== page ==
Laws and Requirements of Adopting in Florida

Like every other state, Florida has its own laws and requirements for adopting a child. If you live in Tampa, Miami, Jacksonville, Orlando, Sarasota or anywhere else in the Sunshine state, read the following Florida adoption laws to ensure you are legally prepared to adopt a child or place a child for adoption.

Have questions about how Florida’s adoption laws may affect you and your family? Contact Bryan McLachlan now at (727) 398-0086 for more information.

Florida Adoption Laws for Adoptive Families

Who can adopt a child in Florida – A husband and wife jointly; an unmarried adult; or a married individual may adopt in a stepparent adoption or if the spouse’s failure to jointly adopt is excused by the court.

What are the age limits to adopt a child – Florida law does not prohibit anyone from adopting a child based on age.

Can same-sex couples adopt in Florida – As of September 22, 2010, Florida adoption laws that prohibited same-sex couples from adopting was ruled unconstitutional and they may now adopt.

How can I become a foster parent in Florida – To be approved as a foster parent and potentially adopt a foster child, an individual must complete orientation and 20 to 30 hours of foster parent training; and complete a home study, including background checks, a home inspection, interviews, and more.

Can I advertise to expecting mothers considering adoption – Florida law prohibits individuals from advertising for prospective birth mothers, including online advertising and newspaper advertising. Licensed child-placing agencies are permitted to advertise for prospective families, however.

Can we cover the birth mother’s expenses – Adoptive parents are allowed to pay for many of the birth mother’s expenses, including:

  • Reasonable living expenses, such as rent, transportation, groceries, utilities and more
  • Medical expenses
  • Legal fees
  • Counseling fees

The court’s approval is required when legal fees exceed $5,000; living and medical expenses exceed $5,000; or court costs exceed $800.

Florida Adoption Laws for Birth Parents

When do I consent to the adoption – A birth mother may legally consent to the adoption and terminate her parental rights 48 hours after the birth of the baby or when she is released from the hospital. A birth father’s rights may be terminated at any time after the birth of the baby.

Can a minor consent to an adoption of his or her child – Minors are permitted to legally consent to an adoption. Minors 14 years old or younger must include a parent, legal guardian or court-appointed guardian as a witness.

Can I change my mind about consent – Consent can only be revoked if the court finds it was obtained by fraud or while under duress; or children who were 6 months old or older at time of consent have a 3-day revocation period.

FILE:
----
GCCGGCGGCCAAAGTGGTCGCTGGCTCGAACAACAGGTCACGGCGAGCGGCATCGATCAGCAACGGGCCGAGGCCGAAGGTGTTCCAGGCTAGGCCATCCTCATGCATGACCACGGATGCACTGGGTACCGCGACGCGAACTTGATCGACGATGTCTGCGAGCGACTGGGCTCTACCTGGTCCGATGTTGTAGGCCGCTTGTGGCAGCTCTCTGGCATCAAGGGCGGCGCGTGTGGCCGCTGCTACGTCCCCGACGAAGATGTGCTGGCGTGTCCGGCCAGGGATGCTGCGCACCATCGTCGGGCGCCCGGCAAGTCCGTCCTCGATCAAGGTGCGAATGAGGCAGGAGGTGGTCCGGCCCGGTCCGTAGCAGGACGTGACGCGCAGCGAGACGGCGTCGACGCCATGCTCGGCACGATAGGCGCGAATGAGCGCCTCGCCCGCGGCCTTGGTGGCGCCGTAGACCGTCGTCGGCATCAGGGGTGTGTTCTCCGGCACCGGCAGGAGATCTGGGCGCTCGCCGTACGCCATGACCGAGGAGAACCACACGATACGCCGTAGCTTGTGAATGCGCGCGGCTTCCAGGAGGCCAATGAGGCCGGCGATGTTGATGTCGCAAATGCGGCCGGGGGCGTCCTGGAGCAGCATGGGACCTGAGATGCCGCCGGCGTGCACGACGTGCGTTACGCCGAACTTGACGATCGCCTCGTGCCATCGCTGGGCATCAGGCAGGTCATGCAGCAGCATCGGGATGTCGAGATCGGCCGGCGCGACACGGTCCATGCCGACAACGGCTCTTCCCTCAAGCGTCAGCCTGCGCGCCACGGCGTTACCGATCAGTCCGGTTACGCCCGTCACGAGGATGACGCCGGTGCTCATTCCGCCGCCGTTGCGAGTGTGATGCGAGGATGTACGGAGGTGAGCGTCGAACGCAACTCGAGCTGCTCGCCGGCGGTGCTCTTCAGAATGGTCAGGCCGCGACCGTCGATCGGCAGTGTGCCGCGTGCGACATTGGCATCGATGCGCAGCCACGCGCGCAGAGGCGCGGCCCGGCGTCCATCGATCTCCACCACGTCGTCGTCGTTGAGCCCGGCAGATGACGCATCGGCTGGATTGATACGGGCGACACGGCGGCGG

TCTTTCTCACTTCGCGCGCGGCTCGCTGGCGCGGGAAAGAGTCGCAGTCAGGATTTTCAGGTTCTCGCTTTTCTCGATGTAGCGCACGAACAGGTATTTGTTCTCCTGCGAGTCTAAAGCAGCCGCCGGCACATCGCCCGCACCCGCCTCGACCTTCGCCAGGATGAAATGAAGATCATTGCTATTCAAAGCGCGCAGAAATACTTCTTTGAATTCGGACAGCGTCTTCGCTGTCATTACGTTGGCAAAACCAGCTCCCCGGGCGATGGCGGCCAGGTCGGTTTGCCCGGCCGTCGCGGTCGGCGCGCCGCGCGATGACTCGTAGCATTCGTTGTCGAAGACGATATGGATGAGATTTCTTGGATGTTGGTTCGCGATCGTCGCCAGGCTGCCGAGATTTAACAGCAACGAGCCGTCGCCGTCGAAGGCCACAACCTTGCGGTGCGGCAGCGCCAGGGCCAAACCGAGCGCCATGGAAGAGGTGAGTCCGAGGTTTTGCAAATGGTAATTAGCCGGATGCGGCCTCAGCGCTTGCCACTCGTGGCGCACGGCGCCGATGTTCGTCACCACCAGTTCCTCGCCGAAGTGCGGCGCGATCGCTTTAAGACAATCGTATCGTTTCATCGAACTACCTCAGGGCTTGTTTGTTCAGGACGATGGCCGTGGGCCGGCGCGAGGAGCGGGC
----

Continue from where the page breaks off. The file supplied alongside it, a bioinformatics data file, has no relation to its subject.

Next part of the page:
* What are my rights as the birth father – In Florida, a man must execute written consent to an adoption of the child if:

  • The child was conceived or born while he was married to the mother
  • The child is his by adoption
  • The child has been established by court proceedings to be his child
  • He has filed an affidavit of paternity or is listed on the child’s birth certificate before a petition for termination of parental rights is filed
  • He has acknowledged in writing, signed in the presence of a competent witness, that he is the father and has filed this acknowledgment with the Office of Vital Statistics of the Department of Health within the required timeframes.

A court may waive the consent of the father if:

  • He has deserted a child without means of identification or has abandoned a child
  • His parental rights have been terminated by court order
  • He has been judicially declared incompetent, and restoration of competency is medically improbably

Florida’s putative father registry preserves the right to notice and consent to adoption for individuals who are or may be the biological father of a child whose paternity has not been established and whose mother was unmarried when the child was conceived and born.

To protect his right to notice and consent to adoption, the unmarried biological father must file a notarized claim of paternity form with the registry and confirm his willingness and intent to support the child. The claim of paternity may be filed any time prior to the child’s birth but must be filed before a petition is filed for termination of parental rights. The failure of an unmarried biological father to file a claim of paternity before the filing of a petition for termination of parental rights bars him from filing a paternity claim. By filing a claim of paternity, the registrant agrees to DNA testing upon request.

A registrant can revoke his claim of paternity with the registry at any time prior to the birth of the child. If a court determines that the registrant is not the father of the child or has no parental rights, the court will order the removal of his name from the registry.